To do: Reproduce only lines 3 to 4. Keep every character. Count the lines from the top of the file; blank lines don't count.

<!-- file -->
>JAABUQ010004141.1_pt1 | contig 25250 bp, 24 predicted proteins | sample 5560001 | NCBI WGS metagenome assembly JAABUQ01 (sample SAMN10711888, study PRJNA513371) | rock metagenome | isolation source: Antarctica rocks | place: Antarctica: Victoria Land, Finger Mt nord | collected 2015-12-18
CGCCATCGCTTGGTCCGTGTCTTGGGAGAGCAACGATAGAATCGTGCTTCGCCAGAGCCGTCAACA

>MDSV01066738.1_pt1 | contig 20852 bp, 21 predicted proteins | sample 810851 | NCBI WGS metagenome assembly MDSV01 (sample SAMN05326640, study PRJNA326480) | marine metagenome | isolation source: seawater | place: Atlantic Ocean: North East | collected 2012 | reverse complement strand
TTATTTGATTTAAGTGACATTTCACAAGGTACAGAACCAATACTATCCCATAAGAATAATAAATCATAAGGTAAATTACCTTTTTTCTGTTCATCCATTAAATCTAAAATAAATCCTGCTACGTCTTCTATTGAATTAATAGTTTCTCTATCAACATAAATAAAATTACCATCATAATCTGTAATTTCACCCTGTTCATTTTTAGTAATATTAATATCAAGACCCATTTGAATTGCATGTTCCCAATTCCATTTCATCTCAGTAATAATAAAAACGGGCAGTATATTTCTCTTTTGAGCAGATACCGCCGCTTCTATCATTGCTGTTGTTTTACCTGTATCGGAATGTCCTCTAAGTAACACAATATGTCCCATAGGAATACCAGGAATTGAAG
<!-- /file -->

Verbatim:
>MDSV01066738.1_pt1 | contig 20852 bp, 21 predicted proteins | sample 810851 | NCBI WGS metagenome assembly MDSV01 (sample SAMN05326640, study PRJNA326480) | marine metagenome | isolation source: seawater | place: Atlantic Ocean: North East | collected 2012 | reverse complement strand
TTATTTGATTTAAGTGACATTTCACAAGGTACAGAACCAATACTATCCCATAAGAATAATAAATCATAAGGTAAATTACCTTTTTTCTGTTCATCCATTAAATCTAAAATAAATCCTGCTACGTCTTCTATTGAATTAATAGTTTCTCTATCAACATAAATAAAATTACCATCATAATCTGTAATTTCACCCTGTTCATTTTTAGTAATATTAATATCAAGACCCATTTGAATTGCATGTTCCCAATTCCATTTCATCTCAGTAATAATAAAAACGGGCAGTATATTTCTCTTTTGAGCAGATACCGCCGCTTCTATCATTGCTGTTGTTTTACCTGTATCGGAATGTCCTCTAAGTAACACAATATGTCCCATAGGAATACCAGGAATTGAAG